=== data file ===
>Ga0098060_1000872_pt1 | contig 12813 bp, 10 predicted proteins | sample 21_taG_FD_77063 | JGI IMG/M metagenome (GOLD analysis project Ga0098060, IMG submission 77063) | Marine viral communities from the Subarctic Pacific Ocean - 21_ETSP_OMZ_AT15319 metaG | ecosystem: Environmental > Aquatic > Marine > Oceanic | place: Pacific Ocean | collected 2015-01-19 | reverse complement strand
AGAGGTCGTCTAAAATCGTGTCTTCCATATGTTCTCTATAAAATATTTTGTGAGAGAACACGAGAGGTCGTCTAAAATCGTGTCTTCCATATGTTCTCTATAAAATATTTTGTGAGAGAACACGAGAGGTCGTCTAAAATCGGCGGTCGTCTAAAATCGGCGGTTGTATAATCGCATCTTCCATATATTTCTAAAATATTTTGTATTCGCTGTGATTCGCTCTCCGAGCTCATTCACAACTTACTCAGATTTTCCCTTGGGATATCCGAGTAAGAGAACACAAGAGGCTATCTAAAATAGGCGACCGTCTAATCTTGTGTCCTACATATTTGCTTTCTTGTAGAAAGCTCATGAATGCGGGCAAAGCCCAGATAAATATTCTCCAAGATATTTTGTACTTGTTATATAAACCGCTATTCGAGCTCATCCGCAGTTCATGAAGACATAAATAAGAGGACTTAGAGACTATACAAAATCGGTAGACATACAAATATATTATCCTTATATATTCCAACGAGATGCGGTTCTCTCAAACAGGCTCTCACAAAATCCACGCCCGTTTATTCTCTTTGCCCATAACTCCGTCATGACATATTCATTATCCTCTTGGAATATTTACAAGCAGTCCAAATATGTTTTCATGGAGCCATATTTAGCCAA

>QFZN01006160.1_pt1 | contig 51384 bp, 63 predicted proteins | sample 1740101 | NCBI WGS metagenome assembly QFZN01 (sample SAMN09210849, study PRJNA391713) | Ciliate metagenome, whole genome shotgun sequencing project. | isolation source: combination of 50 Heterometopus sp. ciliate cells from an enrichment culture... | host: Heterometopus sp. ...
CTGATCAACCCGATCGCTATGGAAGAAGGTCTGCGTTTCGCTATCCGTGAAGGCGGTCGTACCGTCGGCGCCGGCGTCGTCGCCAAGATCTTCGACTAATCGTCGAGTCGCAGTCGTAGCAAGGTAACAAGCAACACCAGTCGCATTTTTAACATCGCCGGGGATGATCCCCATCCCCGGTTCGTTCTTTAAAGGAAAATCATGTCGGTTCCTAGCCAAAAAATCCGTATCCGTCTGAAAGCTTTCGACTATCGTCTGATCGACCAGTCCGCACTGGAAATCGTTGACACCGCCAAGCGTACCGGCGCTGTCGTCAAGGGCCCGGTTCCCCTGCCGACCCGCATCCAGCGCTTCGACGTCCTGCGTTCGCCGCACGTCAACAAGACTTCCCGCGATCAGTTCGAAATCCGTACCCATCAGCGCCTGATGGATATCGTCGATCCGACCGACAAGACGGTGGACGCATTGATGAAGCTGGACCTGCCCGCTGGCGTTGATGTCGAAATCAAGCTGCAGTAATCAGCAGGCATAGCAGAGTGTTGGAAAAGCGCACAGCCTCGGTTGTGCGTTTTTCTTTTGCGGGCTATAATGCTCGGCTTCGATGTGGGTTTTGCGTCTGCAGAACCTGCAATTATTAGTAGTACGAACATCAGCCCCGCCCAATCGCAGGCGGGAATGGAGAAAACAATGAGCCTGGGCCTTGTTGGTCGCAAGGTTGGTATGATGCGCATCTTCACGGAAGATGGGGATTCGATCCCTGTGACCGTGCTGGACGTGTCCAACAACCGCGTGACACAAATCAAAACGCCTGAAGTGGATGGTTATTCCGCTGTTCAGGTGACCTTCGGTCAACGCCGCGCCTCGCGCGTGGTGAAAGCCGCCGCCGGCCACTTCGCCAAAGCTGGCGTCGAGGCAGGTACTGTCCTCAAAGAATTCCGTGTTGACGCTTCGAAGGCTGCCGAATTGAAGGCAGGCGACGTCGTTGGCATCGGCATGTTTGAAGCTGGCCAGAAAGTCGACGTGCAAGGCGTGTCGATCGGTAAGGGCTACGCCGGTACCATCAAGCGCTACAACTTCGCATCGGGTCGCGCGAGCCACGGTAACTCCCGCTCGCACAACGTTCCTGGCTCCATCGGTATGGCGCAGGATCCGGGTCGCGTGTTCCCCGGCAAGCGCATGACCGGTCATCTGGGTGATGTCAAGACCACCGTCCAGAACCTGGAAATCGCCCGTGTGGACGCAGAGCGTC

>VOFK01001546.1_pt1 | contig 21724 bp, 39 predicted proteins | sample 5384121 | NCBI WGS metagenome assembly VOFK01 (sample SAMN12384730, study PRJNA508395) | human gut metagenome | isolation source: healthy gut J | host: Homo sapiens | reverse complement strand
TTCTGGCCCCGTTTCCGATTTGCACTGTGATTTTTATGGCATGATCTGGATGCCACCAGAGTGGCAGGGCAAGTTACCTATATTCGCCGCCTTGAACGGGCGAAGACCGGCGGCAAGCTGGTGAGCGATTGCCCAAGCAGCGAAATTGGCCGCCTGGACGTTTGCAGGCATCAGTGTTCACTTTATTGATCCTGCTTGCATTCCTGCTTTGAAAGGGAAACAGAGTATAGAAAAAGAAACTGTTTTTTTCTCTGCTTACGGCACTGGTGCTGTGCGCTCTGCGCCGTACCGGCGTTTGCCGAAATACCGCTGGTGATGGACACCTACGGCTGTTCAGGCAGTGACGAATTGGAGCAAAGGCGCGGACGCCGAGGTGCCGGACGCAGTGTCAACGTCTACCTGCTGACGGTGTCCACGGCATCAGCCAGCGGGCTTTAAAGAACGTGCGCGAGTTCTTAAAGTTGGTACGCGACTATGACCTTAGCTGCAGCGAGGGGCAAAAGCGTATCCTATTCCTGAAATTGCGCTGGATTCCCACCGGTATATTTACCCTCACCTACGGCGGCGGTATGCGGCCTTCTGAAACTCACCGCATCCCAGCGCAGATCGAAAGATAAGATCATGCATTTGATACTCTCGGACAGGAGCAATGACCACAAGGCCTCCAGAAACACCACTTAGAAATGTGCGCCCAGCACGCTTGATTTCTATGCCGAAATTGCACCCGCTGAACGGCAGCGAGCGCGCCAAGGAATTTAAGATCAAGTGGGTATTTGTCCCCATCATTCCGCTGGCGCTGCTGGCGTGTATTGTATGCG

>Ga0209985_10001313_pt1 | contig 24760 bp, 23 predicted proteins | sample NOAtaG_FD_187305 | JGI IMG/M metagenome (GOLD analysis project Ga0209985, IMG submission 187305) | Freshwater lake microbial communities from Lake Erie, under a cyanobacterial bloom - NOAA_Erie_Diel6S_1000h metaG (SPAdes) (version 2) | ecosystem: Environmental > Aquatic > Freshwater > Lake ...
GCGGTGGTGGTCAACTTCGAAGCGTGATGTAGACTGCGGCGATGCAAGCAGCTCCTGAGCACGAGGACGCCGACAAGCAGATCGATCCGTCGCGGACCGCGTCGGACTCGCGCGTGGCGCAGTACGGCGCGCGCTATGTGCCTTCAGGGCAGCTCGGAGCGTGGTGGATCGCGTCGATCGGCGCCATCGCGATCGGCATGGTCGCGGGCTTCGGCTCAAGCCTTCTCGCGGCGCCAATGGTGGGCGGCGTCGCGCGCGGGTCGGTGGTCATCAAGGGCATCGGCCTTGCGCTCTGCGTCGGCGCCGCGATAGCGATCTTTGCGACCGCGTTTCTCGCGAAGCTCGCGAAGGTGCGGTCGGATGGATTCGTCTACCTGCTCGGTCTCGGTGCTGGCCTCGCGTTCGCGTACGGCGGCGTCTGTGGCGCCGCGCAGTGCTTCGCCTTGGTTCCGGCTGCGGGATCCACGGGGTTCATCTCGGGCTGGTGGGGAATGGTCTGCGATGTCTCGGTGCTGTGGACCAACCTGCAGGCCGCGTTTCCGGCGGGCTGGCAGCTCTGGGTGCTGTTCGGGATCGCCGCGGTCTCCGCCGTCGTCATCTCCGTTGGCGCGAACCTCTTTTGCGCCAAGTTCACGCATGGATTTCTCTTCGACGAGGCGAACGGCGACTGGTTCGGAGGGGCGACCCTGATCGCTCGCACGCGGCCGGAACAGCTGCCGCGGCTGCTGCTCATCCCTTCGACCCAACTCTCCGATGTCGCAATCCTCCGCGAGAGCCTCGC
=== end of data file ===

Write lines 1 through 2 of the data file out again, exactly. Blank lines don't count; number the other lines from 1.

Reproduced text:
>Ga0098060_1000872_pt1 | contig 12813 bp, 10 predicted proteins | sample 21_taG_FD_77063 | JGI IMG/M metagenome (GOLD analysis project Ga0098060, IMG submission 77063) | Marine viral communities from the Subarctic Pacific Ocean - 21_ETSP_OMZ_AT15319 metaG | ecosystem: Environmental > Aquatic > Marine > Oceanic | place: Pacific Ocean | collected 2015-01-19 | reverse complement strand
AGAGGTCGTCTAAAATCGTGTCTTCCATATGTTCTCTATAAAATATTTTGTGAGAGAACACGAGAGGTCGTCTAAAATCGTGTCTTCCATATGTTCTCTATAAAATATTTTGTGAGAGAACACGAGAGGTCGTCTAAAATCGGCGGTCGTCTAAAATCGGCGGTTGTATAATCGCATCTTCCATATATTTCTAAAATATTTTGTATTCGCTGTGATTCGCTCTCCGAGCTCATTCACAACTTACTCAGATTTTCCCTTGGGATATCCGAGTAAGAGAACACAAGAGGCTATCTAAAATAGGCGACCGTCTAATCTTGTGTCCTACATATTTGCTTTCTTGTAGAAAGCTCATGAATGCGGGCAAAGCCCAGATAAATATTCTCCAAGATATTTTGTACTTGTTATATAAACCGCTATTCGAGCTCATCCGCAGTTCATGAAGACATAAATAAGAGGACTTAGAGACTATACAAAATCGGTAGACATACAAATATATTATCCTTATATATTCCAACGAGATGCGGTTCTCTCAAACAGGCTCTCACAAAATCCACGCCCGTTTATTCTCTTTGCCCATAACTCCGTCATGACATATTCATTATCCTCTTGGAATATTTACAAGCAGTCCAAATATGTTTTCATGGAGCCATATTTAGCCAA